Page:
What happens to us when we die? Is that the end, the final curtain? Or does some essential part of us survive? Do our souls, in other words, live on? Of course they bloody don’t, is Mary Roach’s firm conviction at the start of this sassy, egocentric exploration of the ‘afterlife’ – which takes us on a Cook’s tour of mankind’s struggle to believe in some kind of life after death, with diversions including a brief history of preformationism (the idea that each sperm contains a tiny, fully formed human being), a great deal of ectoplasm (the yucky stuff that dribbles from the mouth, nostrils, and occasionally other parts of mediums when they go into a trance), and an account of the bizarre experiment that was conducted in 1901 to discover the weight of the soul (twenty-one grams, if you’re interested).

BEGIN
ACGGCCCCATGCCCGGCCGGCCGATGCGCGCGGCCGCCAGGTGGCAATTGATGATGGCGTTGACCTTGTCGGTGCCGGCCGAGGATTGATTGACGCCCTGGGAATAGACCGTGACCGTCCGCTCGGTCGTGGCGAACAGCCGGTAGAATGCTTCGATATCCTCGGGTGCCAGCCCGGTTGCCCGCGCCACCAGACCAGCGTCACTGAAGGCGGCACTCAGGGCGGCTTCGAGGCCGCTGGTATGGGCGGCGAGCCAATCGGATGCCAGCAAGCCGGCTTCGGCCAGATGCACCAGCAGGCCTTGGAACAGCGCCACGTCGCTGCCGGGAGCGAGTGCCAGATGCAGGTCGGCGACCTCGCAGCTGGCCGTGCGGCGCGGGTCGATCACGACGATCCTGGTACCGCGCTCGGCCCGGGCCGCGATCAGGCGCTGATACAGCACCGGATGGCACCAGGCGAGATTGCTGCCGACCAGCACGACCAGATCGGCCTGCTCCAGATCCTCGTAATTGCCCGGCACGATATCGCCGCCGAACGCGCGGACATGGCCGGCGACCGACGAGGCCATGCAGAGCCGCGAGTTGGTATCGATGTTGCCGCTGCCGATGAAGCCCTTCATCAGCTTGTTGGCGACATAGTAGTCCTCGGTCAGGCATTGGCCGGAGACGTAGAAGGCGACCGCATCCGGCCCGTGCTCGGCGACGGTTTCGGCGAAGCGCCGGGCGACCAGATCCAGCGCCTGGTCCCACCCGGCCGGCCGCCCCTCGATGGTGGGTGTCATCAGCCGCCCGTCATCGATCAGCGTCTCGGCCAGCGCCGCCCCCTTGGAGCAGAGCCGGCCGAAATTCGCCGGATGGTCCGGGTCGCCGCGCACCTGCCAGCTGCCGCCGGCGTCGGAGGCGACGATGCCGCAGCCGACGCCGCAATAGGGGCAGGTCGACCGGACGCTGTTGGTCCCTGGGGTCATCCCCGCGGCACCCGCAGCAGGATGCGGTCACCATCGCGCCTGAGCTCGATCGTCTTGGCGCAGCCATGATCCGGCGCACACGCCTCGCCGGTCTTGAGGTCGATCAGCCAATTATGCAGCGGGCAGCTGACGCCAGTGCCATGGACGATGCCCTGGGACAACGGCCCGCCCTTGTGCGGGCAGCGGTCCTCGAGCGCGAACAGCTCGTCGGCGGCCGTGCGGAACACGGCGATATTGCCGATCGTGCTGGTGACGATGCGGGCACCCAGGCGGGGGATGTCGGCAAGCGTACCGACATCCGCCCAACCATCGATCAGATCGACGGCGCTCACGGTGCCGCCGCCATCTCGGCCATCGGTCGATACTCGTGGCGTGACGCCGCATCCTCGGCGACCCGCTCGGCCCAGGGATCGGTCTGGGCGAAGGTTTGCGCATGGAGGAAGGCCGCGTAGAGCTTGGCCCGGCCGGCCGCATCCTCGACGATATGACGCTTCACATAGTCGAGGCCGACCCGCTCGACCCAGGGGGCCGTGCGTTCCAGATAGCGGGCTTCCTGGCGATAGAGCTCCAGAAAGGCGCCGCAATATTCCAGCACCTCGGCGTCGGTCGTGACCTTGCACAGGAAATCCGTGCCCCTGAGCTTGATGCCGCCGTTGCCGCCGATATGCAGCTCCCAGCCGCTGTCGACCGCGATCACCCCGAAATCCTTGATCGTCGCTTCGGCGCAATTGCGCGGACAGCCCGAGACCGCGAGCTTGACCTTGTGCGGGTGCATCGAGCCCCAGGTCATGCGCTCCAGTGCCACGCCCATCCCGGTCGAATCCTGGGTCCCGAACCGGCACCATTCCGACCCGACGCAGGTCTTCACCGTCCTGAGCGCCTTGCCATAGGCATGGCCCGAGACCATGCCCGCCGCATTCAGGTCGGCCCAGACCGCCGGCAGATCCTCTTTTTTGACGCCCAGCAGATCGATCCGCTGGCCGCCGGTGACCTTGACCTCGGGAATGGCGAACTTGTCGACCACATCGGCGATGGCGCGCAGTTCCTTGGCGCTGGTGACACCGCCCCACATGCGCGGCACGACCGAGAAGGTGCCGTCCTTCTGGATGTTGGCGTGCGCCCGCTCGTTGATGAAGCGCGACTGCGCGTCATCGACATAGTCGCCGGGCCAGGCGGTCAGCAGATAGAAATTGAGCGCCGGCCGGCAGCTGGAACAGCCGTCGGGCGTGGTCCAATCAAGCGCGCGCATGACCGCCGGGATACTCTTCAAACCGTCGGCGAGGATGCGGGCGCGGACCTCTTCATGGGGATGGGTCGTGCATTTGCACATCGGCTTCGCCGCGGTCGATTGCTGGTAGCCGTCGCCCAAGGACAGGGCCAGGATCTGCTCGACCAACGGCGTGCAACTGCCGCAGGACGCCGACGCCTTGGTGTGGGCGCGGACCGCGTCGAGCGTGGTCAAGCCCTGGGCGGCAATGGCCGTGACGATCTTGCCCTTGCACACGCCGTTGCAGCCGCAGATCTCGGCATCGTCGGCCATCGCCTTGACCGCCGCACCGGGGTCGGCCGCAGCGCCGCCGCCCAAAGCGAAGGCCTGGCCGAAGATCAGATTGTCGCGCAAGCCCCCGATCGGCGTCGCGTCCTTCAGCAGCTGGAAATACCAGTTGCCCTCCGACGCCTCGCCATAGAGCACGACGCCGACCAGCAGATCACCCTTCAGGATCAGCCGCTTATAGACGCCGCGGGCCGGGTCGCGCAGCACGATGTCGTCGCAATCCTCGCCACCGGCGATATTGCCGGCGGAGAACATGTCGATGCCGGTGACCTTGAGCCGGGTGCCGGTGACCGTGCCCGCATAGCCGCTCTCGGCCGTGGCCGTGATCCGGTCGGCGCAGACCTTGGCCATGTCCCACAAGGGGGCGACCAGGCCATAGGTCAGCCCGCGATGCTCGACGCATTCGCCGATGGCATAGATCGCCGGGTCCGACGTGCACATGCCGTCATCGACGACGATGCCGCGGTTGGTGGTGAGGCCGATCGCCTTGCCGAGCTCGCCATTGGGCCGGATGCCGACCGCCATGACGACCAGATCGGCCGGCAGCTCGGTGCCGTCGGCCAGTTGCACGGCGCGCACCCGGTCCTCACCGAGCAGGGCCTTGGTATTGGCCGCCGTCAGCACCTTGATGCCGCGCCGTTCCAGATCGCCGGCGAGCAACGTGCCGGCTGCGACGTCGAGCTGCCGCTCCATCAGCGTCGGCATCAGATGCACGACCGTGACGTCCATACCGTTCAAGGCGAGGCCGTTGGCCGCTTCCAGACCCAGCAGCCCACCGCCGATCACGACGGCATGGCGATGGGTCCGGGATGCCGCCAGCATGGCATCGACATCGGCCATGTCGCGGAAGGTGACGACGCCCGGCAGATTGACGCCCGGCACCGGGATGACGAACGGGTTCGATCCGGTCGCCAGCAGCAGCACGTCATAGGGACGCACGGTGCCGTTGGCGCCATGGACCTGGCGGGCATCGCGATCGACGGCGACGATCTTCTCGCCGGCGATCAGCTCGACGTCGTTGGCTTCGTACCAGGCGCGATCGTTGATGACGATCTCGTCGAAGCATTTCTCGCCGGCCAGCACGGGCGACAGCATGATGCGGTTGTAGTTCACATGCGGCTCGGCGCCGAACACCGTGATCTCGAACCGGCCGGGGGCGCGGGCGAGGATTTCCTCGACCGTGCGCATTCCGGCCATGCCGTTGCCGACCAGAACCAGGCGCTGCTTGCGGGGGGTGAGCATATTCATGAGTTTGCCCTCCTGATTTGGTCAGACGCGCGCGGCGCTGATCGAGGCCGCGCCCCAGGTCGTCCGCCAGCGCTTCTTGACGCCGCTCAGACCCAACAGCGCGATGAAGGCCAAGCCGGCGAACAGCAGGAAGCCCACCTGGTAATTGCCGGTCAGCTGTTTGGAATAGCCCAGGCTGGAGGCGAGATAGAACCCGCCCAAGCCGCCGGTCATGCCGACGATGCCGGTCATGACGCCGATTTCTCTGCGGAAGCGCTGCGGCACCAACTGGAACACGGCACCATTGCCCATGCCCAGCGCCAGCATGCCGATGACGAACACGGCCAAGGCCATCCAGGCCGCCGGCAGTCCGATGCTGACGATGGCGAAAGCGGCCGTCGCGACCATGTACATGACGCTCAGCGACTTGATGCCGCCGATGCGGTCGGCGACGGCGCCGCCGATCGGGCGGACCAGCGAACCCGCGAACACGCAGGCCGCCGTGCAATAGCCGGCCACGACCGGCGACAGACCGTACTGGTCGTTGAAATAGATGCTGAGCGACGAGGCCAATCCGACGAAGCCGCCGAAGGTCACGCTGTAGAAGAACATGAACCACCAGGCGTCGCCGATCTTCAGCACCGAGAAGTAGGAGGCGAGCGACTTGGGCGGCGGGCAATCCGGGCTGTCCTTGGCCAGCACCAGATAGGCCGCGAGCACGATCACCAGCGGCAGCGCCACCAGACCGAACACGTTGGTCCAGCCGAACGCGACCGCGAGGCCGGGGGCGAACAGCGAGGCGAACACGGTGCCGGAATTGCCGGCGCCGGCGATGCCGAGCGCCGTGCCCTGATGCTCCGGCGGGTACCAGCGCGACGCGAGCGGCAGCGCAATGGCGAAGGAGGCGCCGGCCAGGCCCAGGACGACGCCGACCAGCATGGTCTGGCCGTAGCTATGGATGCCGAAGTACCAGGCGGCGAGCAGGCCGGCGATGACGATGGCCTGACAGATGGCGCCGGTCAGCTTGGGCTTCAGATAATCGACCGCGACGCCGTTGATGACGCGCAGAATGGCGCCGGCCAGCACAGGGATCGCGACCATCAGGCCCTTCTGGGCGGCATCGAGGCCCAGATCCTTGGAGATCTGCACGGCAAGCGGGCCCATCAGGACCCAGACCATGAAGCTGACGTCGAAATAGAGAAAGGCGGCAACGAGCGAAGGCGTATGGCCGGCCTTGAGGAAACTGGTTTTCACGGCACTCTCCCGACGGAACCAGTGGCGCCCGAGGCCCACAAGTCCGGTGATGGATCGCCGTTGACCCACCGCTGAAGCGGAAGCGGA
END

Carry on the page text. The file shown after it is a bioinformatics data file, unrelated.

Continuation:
The book has many highlights. There’s a great throwaway line, for example, in the author’s discussion of the theory of maternal impressions: the belief that a person’s physical irregularities can be traced back to a particular fright suffered by the mother during pregnancy. This, Roach says, was put forward as